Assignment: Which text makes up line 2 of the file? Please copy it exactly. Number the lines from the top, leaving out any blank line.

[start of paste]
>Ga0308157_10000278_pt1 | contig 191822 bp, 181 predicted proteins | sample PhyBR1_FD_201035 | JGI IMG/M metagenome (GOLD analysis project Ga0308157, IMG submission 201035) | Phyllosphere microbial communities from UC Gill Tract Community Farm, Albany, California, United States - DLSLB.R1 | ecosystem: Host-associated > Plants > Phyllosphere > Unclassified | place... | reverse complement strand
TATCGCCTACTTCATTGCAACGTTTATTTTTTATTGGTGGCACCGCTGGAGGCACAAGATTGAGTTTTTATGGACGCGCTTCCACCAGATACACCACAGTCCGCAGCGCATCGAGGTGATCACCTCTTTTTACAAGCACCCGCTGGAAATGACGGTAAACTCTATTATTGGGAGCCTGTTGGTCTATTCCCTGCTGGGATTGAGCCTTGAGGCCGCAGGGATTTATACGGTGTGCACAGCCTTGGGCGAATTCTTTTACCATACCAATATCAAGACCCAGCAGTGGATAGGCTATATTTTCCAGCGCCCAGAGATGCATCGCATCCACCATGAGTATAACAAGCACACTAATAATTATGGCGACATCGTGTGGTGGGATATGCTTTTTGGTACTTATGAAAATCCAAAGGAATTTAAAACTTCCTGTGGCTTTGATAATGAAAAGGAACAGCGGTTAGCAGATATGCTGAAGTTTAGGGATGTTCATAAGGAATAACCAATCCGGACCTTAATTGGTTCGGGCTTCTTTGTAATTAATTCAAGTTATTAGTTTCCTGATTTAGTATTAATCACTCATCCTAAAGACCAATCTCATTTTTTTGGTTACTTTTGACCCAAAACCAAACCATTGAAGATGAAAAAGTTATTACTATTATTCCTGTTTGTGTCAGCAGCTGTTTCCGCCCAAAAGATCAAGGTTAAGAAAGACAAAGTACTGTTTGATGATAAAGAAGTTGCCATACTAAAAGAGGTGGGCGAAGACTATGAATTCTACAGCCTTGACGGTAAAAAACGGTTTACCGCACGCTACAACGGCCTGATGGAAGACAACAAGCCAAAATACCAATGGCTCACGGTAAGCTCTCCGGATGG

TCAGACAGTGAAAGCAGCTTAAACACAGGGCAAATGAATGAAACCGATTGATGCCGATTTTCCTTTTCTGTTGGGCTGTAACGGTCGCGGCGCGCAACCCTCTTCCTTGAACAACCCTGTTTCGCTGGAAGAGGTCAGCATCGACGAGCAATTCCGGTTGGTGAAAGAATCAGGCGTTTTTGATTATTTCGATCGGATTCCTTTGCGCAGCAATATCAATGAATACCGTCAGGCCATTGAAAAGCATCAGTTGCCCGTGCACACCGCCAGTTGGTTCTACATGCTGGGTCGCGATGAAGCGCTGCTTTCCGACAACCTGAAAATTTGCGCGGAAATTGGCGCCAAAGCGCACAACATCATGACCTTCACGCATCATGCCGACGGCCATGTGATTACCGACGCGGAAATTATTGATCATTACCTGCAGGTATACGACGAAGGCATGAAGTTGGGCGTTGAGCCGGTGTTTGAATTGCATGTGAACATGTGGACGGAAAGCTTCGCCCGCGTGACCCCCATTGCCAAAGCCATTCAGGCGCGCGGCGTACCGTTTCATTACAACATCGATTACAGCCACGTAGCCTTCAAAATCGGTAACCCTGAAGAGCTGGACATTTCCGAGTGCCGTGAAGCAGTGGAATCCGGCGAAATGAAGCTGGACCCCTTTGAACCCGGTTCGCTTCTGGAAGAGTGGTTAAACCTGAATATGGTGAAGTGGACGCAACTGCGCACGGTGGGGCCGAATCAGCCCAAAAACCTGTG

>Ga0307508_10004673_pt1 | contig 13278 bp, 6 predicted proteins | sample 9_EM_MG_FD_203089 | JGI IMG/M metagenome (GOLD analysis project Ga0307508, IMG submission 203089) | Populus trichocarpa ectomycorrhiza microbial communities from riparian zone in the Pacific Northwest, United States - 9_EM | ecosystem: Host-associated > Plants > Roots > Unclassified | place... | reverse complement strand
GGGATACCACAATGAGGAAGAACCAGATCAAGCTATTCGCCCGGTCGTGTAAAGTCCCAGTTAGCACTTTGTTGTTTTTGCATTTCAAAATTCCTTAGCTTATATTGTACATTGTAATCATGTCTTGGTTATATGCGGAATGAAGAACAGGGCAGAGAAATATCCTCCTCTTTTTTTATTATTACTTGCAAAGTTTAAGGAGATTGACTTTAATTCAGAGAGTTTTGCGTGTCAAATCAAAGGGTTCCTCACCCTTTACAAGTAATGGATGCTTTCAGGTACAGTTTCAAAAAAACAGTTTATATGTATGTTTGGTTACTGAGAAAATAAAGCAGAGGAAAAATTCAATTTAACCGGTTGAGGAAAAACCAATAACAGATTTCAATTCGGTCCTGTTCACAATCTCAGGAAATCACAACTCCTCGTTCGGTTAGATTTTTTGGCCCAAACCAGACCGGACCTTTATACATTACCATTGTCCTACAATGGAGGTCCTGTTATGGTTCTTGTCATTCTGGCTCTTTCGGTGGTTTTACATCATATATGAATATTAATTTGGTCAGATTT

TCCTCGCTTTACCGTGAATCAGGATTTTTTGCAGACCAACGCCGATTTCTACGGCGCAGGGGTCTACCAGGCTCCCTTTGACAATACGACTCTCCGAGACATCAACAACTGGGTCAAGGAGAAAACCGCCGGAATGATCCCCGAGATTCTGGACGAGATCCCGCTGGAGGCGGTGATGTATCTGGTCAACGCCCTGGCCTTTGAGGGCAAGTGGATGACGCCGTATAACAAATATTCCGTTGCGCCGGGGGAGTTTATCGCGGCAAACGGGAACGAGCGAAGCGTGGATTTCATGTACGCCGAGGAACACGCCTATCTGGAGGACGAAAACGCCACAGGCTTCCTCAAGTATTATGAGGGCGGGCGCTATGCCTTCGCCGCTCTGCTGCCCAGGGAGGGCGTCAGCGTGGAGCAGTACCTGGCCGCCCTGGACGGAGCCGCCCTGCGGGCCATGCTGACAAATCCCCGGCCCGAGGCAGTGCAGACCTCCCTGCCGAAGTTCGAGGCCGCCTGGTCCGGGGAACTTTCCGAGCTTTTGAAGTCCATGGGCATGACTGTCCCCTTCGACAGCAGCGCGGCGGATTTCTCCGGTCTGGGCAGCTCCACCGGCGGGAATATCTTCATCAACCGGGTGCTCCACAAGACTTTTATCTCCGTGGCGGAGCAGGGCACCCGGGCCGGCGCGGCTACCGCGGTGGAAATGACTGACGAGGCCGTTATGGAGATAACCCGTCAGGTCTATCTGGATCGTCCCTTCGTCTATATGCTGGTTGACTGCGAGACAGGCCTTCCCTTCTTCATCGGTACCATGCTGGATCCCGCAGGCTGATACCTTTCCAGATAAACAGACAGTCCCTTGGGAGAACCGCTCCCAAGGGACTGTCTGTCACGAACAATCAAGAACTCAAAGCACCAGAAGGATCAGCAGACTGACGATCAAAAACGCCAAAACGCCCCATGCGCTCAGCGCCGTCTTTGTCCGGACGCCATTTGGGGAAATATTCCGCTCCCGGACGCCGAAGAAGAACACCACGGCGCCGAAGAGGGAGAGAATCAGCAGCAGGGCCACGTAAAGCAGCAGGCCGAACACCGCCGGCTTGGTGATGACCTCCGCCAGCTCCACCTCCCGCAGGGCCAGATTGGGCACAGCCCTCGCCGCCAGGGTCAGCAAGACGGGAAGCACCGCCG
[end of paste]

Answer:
TATCGCCTACTTCATTGCAACGTTTATTTTTTATTGGTGGCACCGCTGGAGGCACAAGATTGAGTTTTTATGGACGCGCTTCCACCAGATACACCACAGTCCGCAGCGCATCGAGGTGATCACCTCTTTTTACAAGCACCCGCTGGAAATGACGGTAAACTCTATTATTGGGAGCCTGTTGGTCTATTCCCTGCTGGGATTGAGCCTTGAGGCCGCAGGGATTTATACGGTGTGCACAGCCTTGGGCGAATTCTTTTACCATACCAATATCAAGACCCAGCAGTGGATAGGCTATATTTTCCAGCGCCCAGAGATGCATCGCATCCACCATGAGTATAACAAGCACACTAATAATTATGGCGACATCGTGTGGTGGGATATGCTTTTTGGTACTTATGAAAATCCAAAGGAATTTAAAACTTCCTGTGGCTTTGATAATGAAAAGGAACAGCGGTTAGCAGATATGCTGAAGTTTAGGGATGTTCATAAGGAATAACCAATCCGGACCTTAATTGGTTCGGGCTTCTTTGTAATTAATTCAAGTTATTAGTTTCCTGATTTAGTATTAATCACTCATCCTAAAGACCAATCTCATTTTTTTGGTTACTTTTGACCCAAAACCAAACCATTGAAGATGAAAAAGTTATTACTATTATTCCTGTTTGTGTCAGCAGCTGTTTCCGCCCAAAAGATCAAGGTTAAGAAAGACAAAGTACTGTTTGATGATAAAGAAGTTGCCATACTAAAAGAGGTGGGCGAAGACTATGAATTCTACAGCCTTGACGGTAAAAAACGGTTTACCGCACGCTACAACGGCCTGATGGAAGACAACAAGCCAAAATACCAATGGCTCACGGTAAGCTCTCCGGATGG